HOW the other half lives is a constant human preoccupation, especially in the sense of “How would I live were I to be far richer than I actually am?” A few of us contemplate the opposite: “What if I were far poorer?”
Channel 5 lets us, vicariously, experience both extremes in Rich House, Poor House (Thursday of last week). We saw the wealthy Caddys (five children) swap with the hard-up Williamses (six) for a week, finding out, on the one hand, what it might be like to get by on £107 a week, and, on the other, what £1700 might enable you to enjoy.
The Caddys were keen that their children should know at first hand what life on the edge of poverty feels like, and their children were willing to discover the reality of having one instead of six WCs in the house. The Williamses were amazed at the luxury of their brief sojourn, but not consumed with envy. When Anthony Williams noticed that James Caddy’s school photo was from a comprehensive school, he said how much it inspired him: this wealth had been earned, not inherited.
The Caddys found an abandoned sofa in the Williamses’ front garden; but when James found out what the council charged to remove it, he appreciated why so many estate gardens are disfigured with cast-offs. Nothing deterred, he simply dismantled it, and got his whole family to carry it to the tip. The closing sequence was particularly telling: opening their respective post, James had to make a decision about some shares; Anthony was served with a possession order.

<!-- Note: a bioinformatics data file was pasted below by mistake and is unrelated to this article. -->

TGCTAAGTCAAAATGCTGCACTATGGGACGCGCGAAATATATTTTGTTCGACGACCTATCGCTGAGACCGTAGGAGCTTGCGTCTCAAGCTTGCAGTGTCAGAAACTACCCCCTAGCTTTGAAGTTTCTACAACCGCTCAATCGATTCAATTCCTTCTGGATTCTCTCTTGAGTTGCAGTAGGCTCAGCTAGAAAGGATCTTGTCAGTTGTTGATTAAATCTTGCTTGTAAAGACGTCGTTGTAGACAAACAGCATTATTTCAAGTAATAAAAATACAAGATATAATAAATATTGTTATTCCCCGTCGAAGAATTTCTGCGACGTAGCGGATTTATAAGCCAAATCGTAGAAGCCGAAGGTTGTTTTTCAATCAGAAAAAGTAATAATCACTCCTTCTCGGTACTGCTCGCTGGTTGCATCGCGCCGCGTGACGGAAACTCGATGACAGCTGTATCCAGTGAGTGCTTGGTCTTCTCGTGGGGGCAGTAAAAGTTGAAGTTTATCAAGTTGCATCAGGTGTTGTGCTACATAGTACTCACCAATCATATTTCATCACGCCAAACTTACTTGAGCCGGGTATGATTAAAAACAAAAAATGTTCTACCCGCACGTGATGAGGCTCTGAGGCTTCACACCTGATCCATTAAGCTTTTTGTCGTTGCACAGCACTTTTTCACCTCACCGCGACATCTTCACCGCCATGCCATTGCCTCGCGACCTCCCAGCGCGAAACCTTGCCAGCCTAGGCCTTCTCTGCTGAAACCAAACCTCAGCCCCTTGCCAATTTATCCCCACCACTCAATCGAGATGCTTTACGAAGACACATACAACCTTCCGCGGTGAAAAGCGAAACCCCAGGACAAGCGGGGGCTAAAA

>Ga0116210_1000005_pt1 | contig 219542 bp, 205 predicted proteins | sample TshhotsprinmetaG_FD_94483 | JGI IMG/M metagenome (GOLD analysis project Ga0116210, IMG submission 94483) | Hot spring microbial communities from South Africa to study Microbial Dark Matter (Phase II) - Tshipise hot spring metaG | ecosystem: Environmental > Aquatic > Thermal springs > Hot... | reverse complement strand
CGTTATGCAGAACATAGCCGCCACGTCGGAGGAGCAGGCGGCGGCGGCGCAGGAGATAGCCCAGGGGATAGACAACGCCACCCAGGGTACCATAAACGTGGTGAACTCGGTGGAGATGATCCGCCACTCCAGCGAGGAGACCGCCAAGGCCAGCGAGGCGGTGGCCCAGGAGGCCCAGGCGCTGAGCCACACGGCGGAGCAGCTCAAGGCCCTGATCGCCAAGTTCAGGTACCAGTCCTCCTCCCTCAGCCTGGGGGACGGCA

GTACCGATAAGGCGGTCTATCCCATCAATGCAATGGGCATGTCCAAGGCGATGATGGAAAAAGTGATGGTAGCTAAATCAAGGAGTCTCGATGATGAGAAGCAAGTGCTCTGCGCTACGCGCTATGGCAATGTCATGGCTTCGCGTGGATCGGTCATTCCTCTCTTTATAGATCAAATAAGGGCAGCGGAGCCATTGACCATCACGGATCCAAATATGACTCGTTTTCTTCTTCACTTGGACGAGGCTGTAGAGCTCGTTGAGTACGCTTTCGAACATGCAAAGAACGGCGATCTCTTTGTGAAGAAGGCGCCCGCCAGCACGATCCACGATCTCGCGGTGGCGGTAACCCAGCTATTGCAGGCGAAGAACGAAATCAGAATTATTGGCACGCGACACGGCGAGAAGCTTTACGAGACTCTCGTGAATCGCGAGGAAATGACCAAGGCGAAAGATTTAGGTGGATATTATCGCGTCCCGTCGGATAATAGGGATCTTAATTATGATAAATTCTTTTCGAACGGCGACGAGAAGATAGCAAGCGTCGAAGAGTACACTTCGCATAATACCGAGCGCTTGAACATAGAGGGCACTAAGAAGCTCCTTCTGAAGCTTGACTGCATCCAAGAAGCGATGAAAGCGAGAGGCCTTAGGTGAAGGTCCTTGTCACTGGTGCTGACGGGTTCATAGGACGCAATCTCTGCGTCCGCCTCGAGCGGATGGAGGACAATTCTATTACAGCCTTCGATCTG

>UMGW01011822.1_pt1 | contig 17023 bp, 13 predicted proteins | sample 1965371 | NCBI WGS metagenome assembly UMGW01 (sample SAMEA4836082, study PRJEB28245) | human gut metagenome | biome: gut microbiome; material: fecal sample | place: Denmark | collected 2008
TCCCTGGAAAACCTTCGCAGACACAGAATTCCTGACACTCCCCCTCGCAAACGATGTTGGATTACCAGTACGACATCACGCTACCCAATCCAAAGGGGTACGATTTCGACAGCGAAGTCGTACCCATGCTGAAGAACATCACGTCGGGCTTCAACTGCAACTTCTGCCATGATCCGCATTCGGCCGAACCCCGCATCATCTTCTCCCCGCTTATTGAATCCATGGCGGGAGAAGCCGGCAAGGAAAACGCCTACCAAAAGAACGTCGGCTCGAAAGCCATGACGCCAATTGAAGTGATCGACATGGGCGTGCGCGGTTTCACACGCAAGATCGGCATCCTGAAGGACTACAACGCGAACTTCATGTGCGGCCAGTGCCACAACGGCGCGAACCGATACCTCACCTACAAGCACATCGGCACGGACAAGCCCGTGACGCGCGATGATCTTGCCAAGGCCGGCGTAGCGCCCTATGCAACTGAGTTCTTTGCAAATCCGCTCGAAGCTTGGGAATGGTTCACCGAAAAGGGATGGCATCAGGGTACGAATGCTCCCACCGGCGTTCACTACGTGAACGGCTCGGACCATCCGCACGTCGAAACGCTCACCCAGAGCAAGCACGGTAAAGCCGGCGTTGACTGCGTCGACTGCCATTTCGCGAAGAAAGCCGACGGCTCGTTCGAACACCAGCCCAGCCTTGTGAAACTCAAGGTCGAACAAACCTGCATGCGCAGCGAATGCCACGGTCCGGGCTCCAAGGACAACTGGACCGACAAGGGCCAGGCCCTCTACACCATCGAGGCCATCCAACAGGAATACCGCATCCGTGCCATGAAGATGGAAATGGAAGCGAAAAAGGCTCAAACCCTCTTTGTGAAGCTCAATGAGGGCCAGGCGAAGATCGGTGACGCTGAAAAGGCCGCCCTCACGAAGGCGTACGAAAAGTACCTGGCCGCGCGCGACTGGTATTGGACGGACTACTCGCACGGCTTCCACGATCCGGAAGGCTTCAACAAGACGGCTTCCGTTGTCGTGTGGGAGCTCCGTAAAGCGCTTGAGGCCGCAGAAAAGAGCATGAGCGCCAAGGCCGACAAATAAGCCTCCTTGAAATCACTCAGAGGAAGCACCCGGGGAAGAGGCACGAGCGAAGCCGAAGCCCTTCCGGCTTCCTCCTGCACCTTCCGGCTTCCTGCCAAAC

The greatest mystery in physics, Jim Al-Khalili says in Gravity and Me: The force that shapes our lives (BBC4, Tuesday of last week), is: What is time? It seemed to me that the whole 90 minutes explored mysteries so curious and profound as to make it invidious to give any one the accolade.
Gravity is the stuff that binds the universe together, and I was intrigued by its religious parallels. Al-Khalili spoke of why an apple falls: was he conscious, I wondered, of that cosmic Fall engendered by an apple? The latest radical thinking is that it is time that produces gravity; so God’s initial act of creation is to bring into being time, then gravity and space. There was much here for theologians to ponder.
Brian Pern: A tribute (BBC4, Wednesday of last week) was a documentary of a somewhat different stamp. The death of Brian Pern, the lead singer of the band Thotch, brought together his colleagues and friends to mourn his passing. The entire thing is, of course, a spoof — to skewer the pretensions and venal incompetence of the world of pop.
Interviewing his manager, the question went: What does Brian’s death mean to you? Pause for thought, then: “About £10 million: rereleasing the albums, tribute shows, new merchandise. . .” The extraordinary thing was the line-up of genuine stars eager to share in the joke: Jane Asher, Monty Don, Nigel Havers — all joined in the fun.